Libertatem Magazine

Financial Institutions To Act on Instructions of Interim Resolution Professional: Supreme Court

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The appeal was filed against the order passed by the Guwahati High Court where an interlocutory application was allowed whereby the respondent could operate its bank account maintained with the ICICI Bank in Bhubaneshwar and unfreeze the bank account of its creditors upon which lien had been created.


An application was filed against the National Plywood Industries Limited under Section 7 of the Insolvency and Bankruptcy Code (IBC). The appellant had been appointed as the Interim Resolution Professional. A moratorium was passed within the meaning of Section 14 of the IBC. By an order dated 08.11.19, the appellant came to be appointed as the Resolution Professional. The respondent on the other hand, who claimed to be an operational creditor laid down a claim before the appellant for the amounts due to it from the Corporate Debtor. The former Managing Director of the Corporate Debtor questioned the order of NCLT admitting the application under Section 7 of the IBC. An interlocutory application was filed by the former Managing Director of the Corporate Debtor for seeking an injunction restraining the Respondents from intervening in the operation of the Corporate Debtor and to disperse the cost of the CIRP which was disposed of. The appellant claimed that the former Managing Director of the Corporate Debtor conspired and engaged in an illegal transaction of ₹32.5 lakhs with the respondent without the authority from the appellant and violating Section 14 of IBC. 


The appellant’s counsel contended that the finding of the High Court is contrary to the documents of the Respondent. It was highlighted by the counsel that the impugned order was contrary to Section 14 of the IBC. It was contended that the purpose of the moratorium would be defeated if members of the previous management of the Corporate Debtor are at liberty to transfer the funds of the same. The counsel reiterated that with the appointment of Appellant as the Resolution Professional under Section 25 (2) of the IBC, the respondent is to take custody and control of all the assets of the Corporate Debtor as he was a related party of the Corporate Debtor.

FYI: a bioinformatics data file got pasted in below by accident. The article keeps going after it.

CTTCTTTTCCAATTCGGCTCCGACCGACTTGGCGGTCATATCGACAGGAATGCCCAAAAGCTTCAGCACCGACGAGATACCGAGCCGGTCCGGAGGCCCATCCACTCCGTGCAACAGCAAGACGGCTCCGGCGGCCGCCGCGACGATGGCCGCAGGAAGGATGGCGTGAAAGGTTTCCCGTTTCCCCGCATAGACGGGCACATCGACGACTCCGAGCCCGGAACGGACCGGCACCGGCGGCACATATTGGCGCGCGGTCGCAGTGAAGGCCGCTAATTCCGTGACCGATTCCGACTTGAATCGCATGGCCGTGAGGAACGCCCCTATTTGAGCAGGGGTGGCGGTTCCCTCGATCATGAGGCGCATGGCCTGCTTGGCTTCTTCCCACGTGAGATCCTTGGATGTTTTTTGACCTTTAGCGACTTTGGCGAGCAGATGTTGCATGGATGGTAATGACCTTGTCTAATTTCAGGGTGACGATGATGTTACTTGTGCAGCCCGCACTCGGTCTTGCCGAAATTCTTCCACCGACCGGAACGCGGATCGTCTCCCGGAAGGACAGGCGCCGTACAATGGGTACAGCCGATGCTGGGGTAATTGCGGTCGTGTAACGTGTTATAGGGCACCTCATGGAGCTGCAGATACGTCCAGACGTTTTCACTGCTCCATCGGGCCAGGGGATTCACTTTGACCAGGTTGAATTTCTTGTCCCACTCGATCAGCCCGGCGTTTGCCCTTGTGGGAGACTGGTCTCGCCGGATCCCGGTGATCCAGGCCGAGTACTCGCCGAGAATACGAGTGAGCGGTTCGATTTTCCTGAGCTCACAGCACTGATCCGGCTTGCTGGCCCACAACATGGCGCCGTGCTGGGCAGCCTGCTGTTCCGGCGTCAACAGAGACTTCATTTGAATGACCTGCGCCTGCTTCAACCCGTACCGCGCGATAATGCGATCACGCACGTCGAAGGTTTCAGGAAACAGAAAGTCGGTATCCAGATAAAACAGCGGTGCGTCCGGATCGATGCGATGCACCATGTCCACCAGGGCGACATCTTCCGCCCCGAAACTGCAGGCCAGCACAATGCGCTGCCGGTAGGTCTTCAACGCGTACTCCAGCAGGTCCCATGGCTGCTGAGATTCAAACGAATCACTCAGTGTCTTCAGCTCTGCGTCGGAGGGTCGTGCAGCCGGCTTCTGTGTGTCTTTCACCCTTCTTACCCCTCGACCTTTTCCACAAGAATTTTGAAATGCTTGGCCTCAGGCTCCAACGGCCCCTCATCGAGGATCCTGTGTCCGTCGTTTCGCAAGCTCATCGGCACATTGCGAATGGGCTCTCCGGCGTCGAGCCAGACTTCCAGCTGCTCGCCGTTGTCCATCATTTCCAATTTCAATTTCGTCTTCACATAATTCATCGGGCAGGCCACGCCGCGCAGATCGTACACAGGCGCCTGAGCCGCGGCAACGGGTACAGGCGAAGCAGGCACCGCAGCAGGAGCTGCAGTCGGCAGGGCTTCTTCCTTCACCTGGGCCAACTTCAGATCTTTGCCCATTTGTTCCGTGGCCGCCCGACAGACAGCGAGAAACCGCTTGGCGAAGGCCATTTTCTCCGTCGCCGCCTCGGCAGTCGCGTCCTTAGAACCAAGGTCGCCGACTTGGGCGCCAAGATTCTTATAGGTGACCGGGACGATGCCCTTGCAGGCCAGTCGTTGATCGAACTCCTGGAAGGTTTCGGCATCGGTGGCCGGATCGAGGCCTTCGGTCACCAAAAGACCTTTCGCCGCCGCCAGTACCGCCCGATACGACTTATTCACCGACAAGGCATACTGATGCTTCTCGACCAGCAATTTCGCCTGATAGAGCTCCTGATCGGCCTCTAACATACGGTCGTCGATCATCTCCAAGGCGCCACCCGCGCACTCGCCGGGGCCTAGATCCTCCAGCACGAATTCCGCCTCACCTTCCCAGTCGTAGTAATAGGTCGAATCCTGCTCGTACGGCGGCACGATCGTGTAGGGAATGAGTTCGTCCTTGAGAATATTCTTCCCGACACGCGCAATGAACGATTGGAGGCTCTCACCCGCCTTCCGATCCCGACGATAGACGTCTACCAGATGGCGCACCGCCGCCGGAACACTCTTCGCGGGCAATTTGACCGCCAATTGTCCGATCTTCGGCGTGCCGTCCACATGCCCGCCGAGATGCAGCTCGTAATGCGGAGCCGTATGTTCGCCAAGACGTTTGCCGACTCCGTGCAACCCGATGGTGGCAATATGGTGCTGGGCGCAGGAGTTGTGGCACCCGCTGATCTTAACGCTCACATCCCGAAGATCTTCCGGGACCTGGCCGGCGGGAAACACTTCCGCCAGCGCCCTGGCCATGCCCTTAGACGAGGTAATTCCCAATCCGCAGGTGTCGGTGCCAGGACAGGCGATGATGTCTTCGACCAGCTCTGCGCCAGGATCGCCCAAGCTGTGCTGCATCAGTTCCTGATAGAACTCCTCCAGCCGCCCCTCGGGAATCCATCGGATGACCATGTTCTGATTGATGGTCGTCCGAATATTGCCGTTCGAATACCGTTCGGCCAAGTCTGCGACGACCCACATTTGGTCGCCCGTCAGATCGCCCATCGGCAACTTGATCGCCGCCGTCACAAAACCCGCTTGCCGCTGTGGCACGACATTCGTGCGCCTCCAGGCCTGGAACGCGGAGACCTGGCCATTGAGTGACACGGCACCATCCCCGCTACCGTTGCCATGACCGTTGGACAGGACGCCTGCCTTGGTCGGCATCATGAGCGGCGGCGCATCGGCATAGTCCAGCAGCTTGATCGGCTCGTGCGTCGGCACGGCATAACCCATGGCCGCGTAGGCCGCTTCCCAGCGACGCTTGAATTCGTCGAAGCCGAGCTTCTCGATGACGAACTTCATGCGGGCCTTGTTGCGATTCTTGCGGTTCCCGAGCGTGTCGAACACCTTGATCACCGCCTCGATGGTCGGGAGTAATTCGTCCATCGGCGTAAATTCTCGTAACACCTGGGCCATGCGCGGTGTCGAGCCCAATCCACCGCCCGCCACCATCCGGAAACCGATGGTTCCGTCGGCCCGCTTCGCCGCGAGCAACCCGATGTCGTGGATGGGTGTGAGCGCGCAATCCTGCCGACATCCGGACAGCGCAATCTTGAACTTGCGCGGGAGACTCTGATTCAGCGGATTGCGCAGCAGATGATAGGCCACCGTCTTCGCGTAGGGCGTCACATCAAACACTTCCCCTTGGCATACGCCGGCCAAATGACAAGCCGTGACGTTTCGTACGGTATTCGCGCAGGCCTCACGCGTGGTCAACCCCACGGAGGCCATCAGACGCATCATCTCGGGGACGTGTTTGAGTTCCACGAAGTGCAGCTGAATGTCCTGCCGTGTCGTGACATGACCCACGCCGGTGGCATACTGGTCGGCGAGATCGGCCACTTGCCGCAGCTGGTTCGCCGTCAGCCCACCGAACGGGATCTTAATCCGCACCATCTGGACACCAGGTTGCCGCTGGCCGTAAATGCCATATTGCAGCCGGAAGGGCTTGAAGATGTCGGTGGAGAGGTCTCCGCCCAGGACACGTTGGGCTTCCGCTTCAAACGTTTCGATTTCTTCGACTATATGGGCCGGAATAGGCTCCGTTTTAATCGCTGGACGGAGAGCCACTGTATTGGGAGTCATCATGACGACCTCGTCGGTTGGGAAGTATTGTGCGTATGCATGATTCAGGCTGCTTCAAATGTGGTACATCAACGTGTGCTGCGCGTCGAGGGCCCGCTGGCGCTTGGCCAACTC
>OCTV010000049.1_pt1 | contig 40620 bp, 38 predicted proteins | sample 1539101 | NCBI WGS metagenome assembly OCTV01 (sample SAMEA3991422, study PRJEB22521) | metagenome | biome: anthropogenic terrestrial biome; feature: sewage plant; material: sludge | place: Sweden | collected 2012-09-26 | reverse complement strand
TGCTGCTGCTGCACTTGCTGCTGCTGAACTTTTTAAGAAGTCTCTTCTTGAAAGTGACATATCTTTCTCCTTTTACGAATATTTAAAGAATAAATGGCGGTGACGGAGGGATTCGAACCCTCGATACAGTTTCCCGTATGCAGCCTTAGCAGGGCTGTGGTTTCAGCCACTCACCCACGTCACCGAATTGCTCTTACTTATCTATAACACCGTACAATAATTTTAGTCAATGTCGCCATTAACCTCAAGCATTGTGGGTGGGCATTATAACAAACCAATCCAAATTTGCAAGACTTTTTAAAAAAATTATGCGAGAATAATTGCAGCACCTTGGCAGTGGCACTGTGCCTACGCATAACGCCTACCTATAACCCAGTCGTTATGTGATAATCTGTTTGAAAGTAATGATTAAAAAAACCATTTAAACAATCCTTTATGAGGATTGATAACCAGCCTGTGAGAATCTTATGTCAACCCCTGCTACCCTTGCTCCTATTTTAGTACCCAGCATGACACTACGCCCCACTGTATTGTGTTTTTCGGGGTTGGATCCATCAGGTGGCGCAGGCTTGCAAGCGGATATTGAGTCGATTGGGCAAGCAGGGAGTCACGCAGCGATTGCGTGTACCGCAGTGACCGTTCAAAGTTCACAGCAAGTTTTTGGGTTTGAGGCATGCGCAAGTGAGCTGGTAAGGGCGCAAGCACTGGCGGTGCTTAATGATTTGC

The counsel for the respondent contended that the respondent is indeed a related party. He stated that the respondent was a supplier of raw material to the Corporate Debtor. Therefore, goods worth more than Rs.2 crores have been supplied by him to the Corporate Debtor. Moreover, a sum of more than Rs.39 lakhs is further due from the Corporate Debtor to the Respondent. The business relationship between the Respondent and Corporate Debtor had existed for more than 15 years. The counsel stated that the orders were placed by the Corporate Debtor for approximately Rs. 30 lakhs. 


The court observed that it is clear that the assets of the company would include the amount lying to the credit in the bank accounts. There cannot be any dispute that after the order under section 14 was passed, a sum of ₹32.50 lakhs had been remitted into the account of the Respondent company. There was also no doubt that the Respondent has had business relations with the Corporate Debtor for more than 15 years and that the amount remitted in his account represented the price of the materials supplied to the Corporate Debtor. Apart from this amount a sum of rupees more than ₹39 lakhs was still due. The court stated that the role of the insolvency professional is neatly carved out. From the date appointment of the Interim Resolution Professional, the management of the affairs of the Corporate Debtor is vested in the Interim Resolution Professional. The impact of the moratorium involves the prohibition of alienating, transferring or disposing by the Corporate Debtor of any of its assets. The Resolution Professional is bound to take prior approval of the Committee of Creditors in matters covered by Section 28 of the IBC.


The impugned order was modified by the court, the Respondent was allowed to operate its account subject to first remitting Rs 32.50 lakhs which stood paid to it by the management of the Corporate Debtor. The court stated that the assets of the Corporate Debtor shall be strictly managed in terms of the provisions of the IBC. The Appellant as RP would bear in mind the provision of Section 14 (2A) and the object of IBC. The court clarified that the judgement wouldn’t stand in the way of the Respondent seeking its claim regarding its entitlement to a sum of Rs.32.50 lakhs and any other sum from the Corporate Debtor in accordance with the law. 


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